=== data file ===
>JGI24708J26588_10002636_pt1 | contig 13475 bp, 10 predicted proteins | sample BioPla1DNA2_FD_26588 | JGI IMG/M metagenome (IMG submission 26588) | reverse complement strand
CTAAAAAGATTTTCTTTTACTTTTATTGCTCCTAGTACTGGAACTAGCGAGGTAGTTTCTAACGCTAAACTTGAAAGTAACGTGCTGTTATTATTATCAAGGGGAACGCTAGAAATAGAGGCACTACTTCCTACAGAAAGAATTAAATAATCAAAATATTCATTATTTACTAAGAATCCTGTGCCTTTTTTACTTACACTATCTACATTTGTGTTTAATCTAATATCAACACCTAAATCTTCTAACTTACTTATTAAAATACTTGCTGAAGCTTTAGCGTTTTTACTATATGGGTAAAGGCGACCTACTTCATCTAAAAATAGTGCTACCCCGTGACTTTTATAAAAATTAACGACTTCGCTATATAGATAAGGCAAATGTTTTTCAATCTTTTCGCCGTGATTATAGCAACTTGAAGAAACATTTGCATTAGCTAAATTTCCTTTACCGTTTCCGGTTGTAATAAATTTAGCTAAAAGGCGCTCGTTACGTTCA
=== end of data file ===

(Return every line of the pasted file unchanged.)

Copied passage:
>JGI24708J26588_10002636_pt1 | contig 13475 bp, 10 predicted proteins | sample BioPla1DNA2_FD_26588 | JGI IMG/M metagenome (IMG submission 26588) | reverse complement strand
CTAAAAAGATTTTCTTTTACTTTTATTGCTCCTAGTACTGGAACTAGCGAGGTAGTTTCTAACGCTAAACTTGAAAGTAACGTGCTGTTATTATTATCAAGGGGAACGCTAGAAATAGAGGCACTACTTCCTACAGAAAGAATTAAATAATCAAAATATTCATTATTTACTAAGAATCCTGTGCCTTTTTTACTTACACTATCTACATTTGTGTTTAATCTAATATCAACACCTAAATCTTCTAACTTACTTATTAAAATACTTGCTGAAGCTTTAGCGTTTTTACTATATGGGTAAAGGCGACCTACTTCATCTAAAAATAGTGCTACCCCGTGACTTTTATAAAAATTAACGACTTCGCTATATAGATAAGGCAAATGTTTTTCAATCTTTTCGCCGTGATTATAGCAACTTGAAGAAACATTTGCATTAGCTAAATTTCCTTTACCGTTTCCGGTTGTAATAAATTTAGCTAAAAGGCGCTCGTTACGTTCA